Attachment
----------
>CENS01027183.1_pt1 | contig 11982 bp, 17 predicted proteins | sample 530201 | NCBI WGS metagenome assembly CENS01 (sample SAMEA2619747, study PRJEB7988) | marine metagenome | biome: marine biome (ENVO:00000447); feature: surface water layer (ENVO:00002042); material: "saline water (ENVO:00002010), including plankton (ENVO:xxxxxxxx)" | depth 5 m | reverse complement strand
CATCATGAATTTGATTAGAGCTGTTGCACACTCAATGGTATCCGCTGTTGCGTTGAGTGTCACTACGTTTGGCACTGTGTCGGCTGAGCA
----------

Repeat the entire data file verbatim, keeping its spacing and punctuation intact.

>CENS01027183.1_pt1 | contig 11982 bp, 17 predicted proteins | sample 530201 | NCBI WGS metagenome assembly CENS01 (sample SAMEA2619747, study PRJEB7988) | marine metagenome | biome: marine biome (ENVO:00000447); feature: surface water layer (ENVO:00002042); material: "saline water (ENVO:00002010), including plankton (ENVO:xxxxxxxx)" | depth 5 m | reverse complement strand
CATCATGAATTTGATTAGAGCTGTTGCACACTCAATGGTATCCGCTGTTGCGTTGAGTGTCACTACGTTTGGCACTGTGTCGGCTGAGCA